How to Identify and Prevent an Impending Injury?

How to Identify and Prevent an Impending Injury?


If you keen and have queries, please contact Coach Rameshon at 9100 4369 or you can email him at or Please refer to website (for more information on him and his programmes)

Written By Rameshon

Bsc (Hons) Degree in Physical Education, Loughborough University (1992-1994)

Masters in Education (University of Western Australia, 2005-2008)


There are two types of injury. One is acute, as the injury happens all of a sudden. The other is called repetitive injury, that occurs in a cumulative manner, which means over a period of time. An acute injury is something that happens all of a sudden, for example, a person trips over and fall wrongly and thus fracturing the bone of the leg or hand. This kind of injury is uncontrollable and this may need some rest for some days or it is advisable to see a doctor. 

In this essay, I shall discuss about repetitive injury, which is a controllable thing, and I will use my experience in giving my level best advice, although I am still in the learning process as well. There are so many injuries that I have come across, before doing 2hr 24min 22sec for 1995 SEA Games held in Thailand, Chiangmai. Here, all I want to say to everyone is to tell that it is not worth in getting oneself injured. Injury should not be an option.

Once, in the year 2015, Haile Gebrselassie, one of the best long-distance runner ever, in the world, visited Singapore. He was asked a question about injury and his answer was, “Don’t get injured!” He told that injury is not an option and in order for him to succeed, he had to do things that enabled him to keep training and keep competing most of the time. He mentioned that if a person gets injured, it is a difficult thing to find out on when he or she will come out of it. So, the best solution is to stay away from injury.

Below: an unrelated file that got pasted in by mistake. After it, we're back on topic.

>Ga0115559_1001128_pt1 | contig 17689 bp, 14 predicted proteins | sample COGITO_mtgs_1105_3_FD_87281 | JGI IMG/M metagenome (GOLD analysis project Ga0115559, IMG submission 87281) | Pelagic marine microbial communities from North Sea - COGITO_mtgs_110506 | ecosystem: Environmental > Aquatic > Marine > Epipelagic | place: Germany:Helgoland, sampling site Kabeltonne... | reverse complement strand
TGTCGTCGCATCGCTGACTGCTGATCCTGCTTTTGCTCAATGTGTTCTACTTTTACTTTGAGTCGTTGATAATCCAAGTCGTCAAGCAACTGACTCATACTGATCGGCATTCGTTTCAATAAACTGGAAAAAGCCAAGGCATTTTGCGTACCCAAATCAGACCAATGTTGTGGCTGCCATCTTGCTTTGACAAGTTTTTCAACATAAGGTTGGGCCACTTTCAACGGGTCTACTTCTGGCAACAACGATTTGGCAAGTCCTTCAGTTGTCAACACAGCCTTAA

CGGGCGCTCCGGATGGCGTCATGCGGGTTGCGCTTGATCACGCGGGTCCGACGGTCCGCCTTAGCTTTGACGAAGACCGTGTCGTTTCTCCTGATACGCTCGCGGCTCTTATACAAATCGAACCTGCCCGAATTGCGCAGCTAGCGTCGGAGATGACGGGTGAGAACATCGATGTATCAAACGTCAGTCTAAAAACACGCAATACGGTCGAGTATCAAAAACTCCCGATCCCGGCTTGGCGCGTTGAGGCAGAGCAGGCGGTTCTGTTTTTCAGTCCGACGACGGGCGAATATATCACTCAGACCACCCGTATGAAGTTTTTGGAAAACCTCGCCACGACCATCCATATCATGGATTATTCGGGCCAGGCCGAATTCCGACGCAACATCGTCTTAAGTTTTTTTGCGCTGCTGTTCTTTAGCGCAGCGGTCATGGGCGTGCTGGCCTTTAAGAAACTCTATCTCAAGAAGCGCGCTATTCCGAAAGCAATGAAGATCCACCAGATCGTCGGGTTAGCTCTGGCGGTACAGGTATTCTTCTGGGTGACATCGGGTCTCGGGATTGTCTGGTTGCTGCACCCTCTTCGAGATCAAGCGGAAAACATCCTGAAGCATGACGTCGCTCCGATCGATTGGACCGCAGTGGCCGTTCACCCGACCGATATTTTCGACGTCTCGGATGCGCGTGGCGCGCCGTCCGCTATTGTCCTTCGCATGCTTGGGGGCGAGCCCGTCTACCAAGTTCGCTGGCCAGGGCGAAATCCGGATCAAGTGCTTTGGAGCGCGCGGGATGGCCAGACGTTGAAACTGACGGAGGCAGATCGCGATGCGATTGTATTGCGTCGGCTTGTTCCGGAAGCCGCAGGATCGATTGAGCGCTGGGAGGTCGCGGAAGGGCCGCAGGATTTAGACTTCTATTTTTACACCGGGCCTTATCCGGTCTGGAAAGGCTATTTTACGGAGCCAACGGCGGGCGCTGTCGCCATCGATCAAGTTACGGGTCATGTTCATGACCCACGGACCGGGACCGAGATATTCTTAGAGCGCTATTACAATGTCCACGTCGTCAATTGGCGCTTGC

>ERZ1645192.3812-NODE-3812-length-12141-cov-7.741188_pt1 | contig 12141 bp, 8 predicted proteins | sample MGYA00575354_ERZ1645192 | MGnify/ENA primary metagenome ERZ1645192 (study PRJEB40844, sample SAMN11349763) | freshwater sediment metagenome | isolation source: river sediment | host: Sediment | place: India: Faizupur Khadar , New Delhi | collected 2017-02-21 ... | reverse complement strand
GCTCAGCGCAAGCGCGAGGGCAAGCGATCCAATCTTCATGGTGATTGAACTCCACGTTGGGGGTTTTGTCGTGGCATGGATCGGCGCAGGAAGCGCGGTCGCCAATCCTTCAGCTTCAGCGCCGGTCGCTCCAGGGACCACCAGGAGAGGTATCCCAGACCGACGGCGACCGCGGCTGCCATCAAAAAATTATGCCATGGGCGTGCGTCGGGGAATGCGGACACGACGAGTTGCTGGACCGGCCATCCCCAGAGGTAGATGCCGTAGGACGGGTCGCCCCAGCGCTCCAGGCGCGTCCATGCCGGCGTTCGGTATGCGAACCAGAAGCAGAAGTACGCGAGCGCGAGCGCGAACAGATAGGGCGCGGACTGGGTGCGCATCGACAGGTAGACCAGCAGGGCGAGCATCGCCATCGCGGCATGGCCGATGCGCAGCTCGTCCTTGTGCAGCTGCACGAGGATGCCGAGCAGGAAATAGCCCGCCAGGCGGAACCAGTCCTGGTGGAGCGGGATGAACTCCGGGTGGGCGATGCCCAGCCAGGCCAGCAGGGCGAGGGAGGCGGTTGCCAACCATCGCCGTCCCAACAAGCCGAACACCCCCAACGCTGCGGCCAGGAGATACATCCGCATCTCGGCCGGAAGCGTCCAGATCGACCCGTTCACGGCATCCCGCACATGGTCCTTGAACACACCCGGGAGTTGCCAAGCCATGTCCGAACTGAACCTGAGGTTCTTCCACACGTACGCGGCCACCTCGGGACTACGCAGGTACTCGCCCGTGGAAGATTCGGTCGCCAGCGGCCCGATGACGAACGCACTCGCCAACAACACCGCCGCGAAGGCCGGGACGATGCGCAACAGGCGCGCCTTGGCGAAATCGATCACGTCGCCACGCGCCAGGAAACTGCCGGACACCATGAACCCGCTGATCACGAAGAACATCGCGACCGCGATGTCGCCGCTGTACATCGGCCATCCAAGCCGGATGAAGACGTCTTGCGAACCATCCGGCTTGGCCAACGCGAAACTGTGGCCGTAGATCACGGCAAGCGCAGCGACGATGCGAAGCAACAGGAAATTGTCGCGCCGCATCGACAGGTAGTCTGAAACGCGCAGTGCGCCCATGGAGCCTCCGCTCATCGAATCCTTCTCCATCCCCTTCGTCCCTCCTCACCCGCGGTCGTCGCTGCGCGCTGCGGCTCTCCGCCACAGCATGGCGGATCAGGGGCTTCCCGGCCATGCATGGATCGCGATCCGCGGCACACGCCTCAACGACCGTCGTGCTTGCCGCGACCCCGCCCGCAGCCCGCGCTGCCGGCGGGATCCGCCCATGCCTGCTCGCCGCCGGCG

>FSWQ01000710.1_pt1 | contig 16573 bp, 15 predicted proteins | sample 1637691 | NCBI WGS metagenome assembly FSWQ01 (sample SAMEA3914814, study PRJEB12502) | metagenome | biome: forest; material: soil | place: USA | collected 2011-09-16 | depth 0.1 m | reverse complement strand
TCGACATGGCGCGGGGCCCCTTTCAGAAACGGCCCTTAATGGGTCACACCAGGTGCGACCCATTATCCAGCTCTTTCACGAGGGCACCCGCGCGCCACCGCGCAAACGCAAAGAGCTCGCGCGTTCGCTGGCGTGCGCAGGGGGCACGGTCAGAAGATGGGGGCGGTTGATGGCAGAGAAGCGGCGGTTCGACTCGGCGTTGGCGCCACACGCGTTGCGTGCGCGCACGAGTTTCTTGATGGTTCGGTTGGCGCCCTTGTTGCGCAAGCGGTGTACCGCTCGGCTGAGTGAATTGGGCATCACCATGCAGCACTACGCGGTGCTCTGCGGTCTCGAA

Here, I would like to mention that there were days that I was injured and I got fed up. I decided to read a number of books that focuses on the causes of injury. There were solutions as well. I will be using my experience to answer this question.

I shall classify the degree of injuries as there are three types in total and it is simple to know. From my experience and what I have read from a number of books, I shall share in the next few paragraphs on the degree of injuries. 

First Degree – Injury comes initially as a sensation

The injury of the first degree is often found to happen early in the morning. Especially at the heel area, where there is pain, where one might feel miserable. I asked my former coach Alan Guilder on this, while he was one-day training intensively with me. Sometimes the pain at the heel can be excruciating, but it usually lasts for 5min or the most 8min. After a nap of 1-2 hours, you may experience this again. Throughout the day, when you are working or walking sitting down, you usually do not experience any form of pain.

So, any sensation that you experience in the morning, and if the pain vanishes in a few minutes, 5-10min, it means that the injury can be contained. How to come out of first degree? If you rest or use an alternative method of training like swimming, stepper, elliptical machine etc, the pain may vanish over time. For an athlete who does very high mileage, will experience this pain, and it is advised not to panic as you just have to tolerate the pain for a while. In fact, it is from Coach Alan Guilder, a sub-14min 5km and sub – 29min 10km runner, that I found out that elite athletes experience the heel pain a number of times when they wake up from sleep. The answer for first-degree injury is not to panic but to keep training and be more alert to listen to the body by observation the sensation of the body.